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Regulation of evidence accumulation by pupil-linked arousal processes

Abstract

Effective decision-making requires integrating evidence over time. For simple perceptual decisions, previous work suggests that humans and animals can integrate evidence over time, but not optimally. This suboptimality could arise from sources including neuronal noise, weighting evidence unequally over time (that is, the ‘integration kernel’), previous trial effects and an overall bias. Here, using an auditory evidence accumulation task in humans, we report that people exhibit all four suboptimalities, some of which covary across the population. Pupillometry shows that only noise and the integration kernel are related to the change in pupil response. Moreover, these two different suboptimalities were related to different aspects of the pupil signal, with the individual differences in pupil response associated with individual differences in the integration kernel, while trial-by-trial fluctuations in pupil response were associated with trial-by-trial fluctuations in noise. These results suggest that different suboptimalities relate to distinct pupil-linked processes, possibly related to tonic and phasic norepinephrine activity.

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Fig. 1: Basic behaviour of 108 participants.
Fig. 2: Regression model.
Fig. 3: Interaction between suboptimalities across participants.
Fig. 4: Interaction between pupil change and integration behaviour across participants.
Fig. 5: Trial-by-trial interaction between pupil change and integration behaviour.
Fig. 6: Bounded DDM fits and pupil change.

Code availability

Experiment code was created with Psychtoolbox-3 and custom MATLAB code. All behavioural and pupil analyses were created with custom MATLAB and R code. All code can be found at https://github.com/janekeung129/clicks-pupil. Code for fitting the DDM with sticky bound1,41 is provided at http://github.com/misun6312/PBupsModel.jl.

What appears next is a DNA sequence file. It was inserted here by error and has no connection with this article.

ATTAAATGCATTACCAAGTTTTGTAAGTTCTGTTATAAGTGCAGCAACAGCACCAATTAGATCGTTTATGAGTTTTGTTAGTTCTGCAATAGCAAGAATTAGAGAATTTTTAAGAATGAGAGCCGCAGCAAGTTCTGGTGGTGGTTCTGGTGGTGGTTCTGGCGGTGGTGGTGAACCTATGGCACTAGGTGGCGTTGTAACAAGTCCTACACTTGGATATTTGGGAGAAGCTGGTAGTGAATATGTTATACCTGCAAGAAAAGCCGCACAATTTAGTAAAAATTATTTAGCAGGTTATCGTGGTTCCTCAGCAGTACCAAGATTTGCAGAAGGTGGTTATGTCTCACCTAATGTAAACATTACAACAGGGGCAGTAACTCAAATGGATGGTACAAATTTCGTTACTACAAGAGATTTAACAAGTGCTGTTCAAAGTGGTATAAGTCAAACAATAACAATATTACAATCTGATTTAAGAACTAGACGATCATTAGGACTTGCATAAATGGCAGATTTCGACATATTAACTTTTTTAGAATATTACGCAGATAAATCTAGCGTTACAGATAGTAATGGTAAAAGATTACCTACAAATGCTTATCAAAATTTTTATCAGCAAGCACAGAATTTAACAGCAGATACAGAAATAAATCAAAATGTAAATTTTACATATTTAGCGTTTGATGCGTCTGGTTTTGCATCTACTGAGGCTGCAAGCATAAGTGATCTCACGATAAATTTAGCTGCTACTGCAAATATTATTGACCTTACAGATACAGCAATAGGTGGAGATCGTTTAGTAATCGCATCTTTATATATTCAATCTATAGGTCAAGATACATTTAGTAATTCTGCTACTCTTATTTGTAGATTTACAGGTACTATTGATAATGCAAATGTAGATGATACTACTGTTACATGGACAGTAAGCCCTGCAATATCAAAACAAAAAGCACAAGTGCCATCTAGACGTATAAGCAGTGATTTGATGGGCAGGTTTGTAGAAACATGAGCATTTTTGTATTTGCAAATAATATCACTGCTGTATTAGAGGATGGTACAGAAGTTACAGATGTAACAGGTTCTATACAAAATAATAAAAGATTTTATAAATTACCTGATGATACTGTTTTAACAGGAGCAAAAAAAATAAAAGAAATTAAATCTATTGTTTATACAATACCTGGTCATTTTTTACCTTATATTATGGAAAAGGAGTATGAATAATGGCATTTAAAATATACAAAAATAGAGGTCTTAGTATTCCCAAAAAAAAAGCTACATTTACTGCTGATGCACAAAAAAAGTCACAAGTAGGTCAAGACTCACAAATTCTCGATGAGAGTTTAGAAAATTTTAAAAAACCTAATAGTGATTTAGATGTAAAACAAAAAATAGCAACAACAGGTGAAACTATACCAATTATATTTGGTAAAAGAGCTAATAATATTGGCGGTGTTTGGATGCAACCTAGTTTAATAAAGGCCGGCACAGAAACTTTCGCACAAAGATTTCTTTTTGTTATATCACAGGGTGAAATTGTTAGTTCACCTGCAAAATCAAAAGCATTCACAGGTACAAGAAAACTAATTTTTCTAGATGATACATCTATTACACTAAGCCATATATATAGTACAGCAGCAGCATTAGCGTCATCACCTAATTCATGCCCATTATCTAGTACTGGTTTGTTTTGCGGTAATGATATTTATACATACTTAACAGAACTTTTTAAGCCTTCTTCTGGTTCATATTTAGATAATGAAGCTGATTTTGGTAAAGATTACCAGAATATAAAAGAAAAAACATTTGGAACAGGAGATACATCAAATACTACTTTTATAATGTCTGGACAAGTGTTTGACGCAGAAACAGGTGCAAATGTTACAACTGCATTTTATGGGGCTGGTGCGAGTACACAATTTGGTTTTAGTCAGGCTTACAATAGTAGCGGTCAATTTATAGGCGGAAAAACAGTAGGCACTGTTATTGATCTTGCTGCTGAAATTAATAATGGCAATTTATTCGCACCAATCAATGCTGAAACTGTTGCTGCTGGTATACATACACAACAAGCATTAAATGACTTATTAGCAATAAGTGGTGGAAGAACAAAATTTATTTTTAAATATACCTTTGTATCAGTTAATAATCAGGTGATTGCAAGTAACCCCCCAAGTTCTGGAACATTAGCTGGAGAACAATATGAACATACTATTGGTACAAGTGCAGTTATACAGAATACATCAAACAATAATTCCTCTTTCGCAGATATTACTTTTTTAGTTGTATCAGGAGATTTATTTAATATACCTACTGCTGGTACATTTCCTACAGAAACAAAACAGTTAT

Data availability

The datasets generated and analysed during the current study are available from the corresponding author upon reasonable request.

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Acknowledgements

The authors received no specific funding for this work. We thank M. Alberhasky, C. Andrade, D. Carrera, K. Chung, M. de Leon, Z. Dzhalilova, A. Esprit, A. Foley, E. Giron, B. Gonzalez, A. Haddad, L. Hall, M. Higgs, M. Jacobs, M.-H. Kang, K. Kellohen, N. Kwatra, H. Kyllo, A. Lawwill, S. Low, C. Lynch, A. Ornelas, G. Patterson, F. Santos, S. Savita, C. Sikora, V. Thornton, G. Vargas, C. West and C. Wong for help with running the experiments. The funders had no role in study design, data collection and analysis, decision to publish or preparation of the manuscript.

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W.K. analysed the data. T.H. collected and preprocessed the data. T.A.H. and R.C.W. designed the experiment. W.K. and R.C.W. wrote the manuscript. All three authors contributed to interpretation of the results and critical discussion.

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Correspondence to Waitsang Keung.

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Supplementary Notes 1–5, Supplementary Figures 1–15, and Supplementary References.

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Supplementary Software

Description: Custom code that implements the major analyses described in the paper

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Keung, W., Hagen, T.A. & Wilson, R.C. Regulation of evidence accumulation by pupil-linked arousal processes. Nat Hum Behav 3, 636–645 (2019). https://doi.org/10.1038/s41562-019-0551-4

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